A 47-year-old former black police officer was sentenced to six years in prison and was jailed on Monday, July 8 in Paris.
Named Mamadou N’Diaye (47), he was found guilty of criminal conspiracy to commit terrorism and fraud by the criminal court, FranceInfo reported. In particular, he was accused of having joined the jihadist cause of the Islamic State between 2014 and 2016.
Arrested in his police station in June 2017 and then dismissed and placed under judicial control, Mamadou N’Diaye has been found guilty of looking for radicalised people’s names in police files.
He was found guilty of watching videos and following profiles of jihadists on social networks with his radicalised brother. He had even activated a Twitter account for a French jihadist party in Syria and had been listed as a suspect in the attack on a police couple in Magnanville in 2016.
For President Isabelle Prévost-Desprez, the ex-police officer “harmed the police” and “the confidence” of the French in law enforcement.
Assigned to the brigade of road accidents and misdemeanors, N’Diaye notably intervened on the scene of the murder of Aurélie Châtelain, killed in Villejuif in 2015 against the backdrop of an aborted terrorist attack.
He even volunteered to help after the Paris attacks of November 13, 2015, a “behavior that can be considered disturbing” the court noted. His lawyer, Gabriel Dumenil, denounced the allegations and announced that he would appeal and asked for N’Diaye’s release. For him, his client, who was previously under judicial control, “had changed, could change”. He added: “It’s a disaster for him and for society.”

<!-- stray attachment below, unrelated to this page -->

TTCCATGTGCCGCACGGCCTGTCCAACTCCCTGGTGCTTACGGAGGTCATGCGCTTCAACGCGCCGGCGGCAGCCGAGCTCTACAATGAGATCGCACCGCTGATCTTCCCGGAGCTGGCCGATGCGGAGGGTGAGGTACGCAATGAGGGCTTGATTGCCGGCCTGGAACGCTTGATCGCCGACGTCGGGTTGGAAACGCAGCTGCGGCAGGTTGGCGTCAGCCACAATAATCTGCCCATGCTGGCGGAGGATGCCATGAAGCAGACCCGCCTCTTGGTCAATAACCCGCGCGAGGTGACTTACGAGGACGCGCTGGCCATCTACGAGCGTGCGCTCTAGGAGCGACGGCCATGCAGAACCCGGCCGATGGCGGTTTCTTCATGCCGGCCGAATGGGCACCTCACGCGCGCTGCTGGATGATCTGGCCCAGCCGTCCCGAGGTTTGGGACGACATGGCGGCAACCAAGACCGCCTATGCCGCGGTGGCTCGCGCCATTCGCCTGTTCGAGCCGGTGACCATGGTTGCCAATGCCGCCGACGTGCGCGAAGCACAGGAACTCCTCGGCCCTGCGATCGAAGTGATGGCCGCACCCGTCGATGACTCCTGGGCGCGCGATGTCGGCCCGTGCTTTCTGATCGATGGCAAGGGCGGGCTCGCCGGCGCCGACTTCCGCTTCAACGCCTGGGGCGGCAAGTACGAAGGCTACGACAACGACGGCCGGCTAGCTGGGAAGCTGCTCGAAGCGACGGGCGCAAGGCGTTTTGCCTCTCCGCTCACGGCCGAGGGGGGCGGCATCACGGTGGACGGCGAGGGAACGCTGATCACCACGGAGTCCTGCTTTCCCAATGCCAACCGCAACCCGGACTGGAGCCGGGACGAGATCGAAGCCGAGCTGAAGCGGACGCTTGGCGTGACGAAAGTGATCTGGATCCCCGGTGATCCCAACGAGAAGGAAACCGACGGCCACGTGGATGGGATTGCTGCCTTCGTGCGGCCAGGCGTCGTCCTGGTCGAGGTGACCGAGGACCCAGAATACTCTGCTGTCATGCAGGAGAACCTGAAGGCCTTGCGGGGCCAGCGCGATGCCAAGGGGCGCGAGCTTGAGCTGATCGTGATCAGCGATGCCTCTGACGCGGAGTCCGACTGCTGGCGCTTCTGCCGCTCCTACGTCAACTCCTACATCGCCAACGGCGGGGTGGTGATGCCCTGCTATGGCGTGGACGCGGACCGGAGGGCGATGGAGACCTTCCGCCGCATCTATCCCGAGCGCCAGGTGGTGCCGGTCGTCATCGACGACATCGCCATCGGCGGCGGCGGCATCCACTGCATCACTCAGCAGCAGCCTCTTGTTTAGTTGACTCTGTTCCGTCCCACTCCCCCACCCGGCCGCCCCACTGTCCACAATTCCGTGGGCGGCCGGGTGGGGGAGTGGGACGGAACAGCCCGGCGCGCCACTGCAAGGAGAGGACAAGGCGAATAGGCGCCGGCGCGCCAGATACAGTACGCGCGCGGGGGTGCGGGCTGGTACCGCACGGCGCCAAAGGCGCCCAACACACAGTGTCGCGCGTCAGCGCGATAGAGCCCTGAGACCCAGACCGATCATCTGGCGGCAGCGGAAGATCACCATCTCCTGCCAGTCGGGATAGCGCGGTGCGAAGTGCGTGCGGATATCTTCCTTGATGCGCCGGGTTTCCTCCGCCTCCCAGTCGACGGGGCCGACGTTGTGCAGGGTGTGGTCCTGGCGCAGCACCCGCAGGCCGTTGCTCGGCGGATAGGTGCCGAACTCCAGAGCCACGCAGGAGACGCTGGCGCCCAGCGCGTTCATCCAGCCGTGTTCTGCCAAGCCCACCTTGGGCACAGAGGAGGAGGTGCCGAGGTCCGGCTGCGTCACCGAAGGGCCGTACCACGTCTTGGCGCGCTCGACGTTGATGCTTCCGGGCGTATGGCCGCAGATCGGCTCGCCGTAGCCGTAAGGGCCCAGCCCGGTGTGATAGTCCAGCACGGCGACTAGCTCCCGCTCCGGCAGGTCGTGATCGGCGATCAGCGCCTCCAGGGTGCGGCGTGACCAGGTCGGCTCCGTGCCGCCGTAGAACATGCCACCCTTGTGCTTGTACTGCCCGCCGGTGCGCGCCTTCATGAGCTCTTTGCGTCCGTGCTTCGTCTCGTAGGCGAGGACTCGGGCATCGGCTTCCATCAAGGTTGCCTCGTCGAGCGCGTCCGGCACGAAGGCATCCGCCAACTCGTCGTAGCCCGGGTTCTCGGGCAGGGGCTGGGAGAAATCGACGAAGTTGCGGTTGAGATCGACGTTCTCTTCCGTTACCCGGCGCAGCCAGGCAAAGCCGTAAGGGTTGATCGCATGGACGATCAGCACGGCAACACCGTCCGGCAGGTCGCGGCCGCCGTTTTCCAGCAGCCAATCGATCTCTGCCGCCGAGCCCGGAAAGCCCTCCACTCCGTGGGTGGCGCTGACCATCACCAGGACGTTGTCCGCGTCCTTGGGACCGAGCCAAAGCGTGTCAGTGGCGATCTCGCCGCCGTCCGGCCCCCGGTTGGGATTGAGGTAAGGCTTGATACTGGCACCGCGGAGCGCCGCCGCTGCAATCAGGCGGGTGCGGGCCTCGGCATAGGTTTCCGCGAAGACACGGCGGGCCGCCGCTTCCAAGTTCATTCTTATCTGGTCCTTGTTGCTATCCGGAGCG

An initiative has meanwhile been launched in Marseille and could soon extend to all French stations where police and magistrates will be trained against “racism and homophobia”.
Faced with the proliferation of racist and homophobic offenses, according to French weekly L’Express, Marseille has launched a training day to raise awareness among police and magistrates of this new kind of “threat”.
Clearly, both functions are trained to receive complaints and investigate such charges. An initiative that will be “deployed throughout France in September,” according to the prefect and advisor for security affairs in Dilcrah – the Interministerial delegation set up to fight against racism, anti-Semitism and anti-LGBT hate – Christian Gravel .
The stated objective is the creation of a national network of investigators and specialised magistrates, one of the main measures of the national plan against racism and anti-Semitism established by Prime Minister Edouard Philippe.
For their training day, the participants, for example, followed the interventions of an “ethicist” from the Camp des Milles, one of the main memory sites of the Jewish deportation, but also the director of the Avad, an association aiding so-called hate crime victims. “We know that 10 percent of victims of hate crime do not file a complaint,” said Gravel.
According to a May study, one in five LGBT people have been physically assaulted in their lifetime. “It all starts when you cross the threshold of the police station,” the Dilcrah advisor explained, emphasizing “the human dimension of the victims”.
For him, these figures show that it is essential to “familiarise the agents with this type of complaint”.
“When the hatefulness of the act is not recognised from the beginning of the investigation, it is very difficult to reinject it into the procedure,” he said before continuing: “Now, the recognition of hate by justice is essential for the reconstruction of the victim “.
The official also said that 6 122 court cases had been opened for hate transgressions and hate crimes in 2018, but very few resulted in convictions, “perhaps because the investigations are not always properly launched”.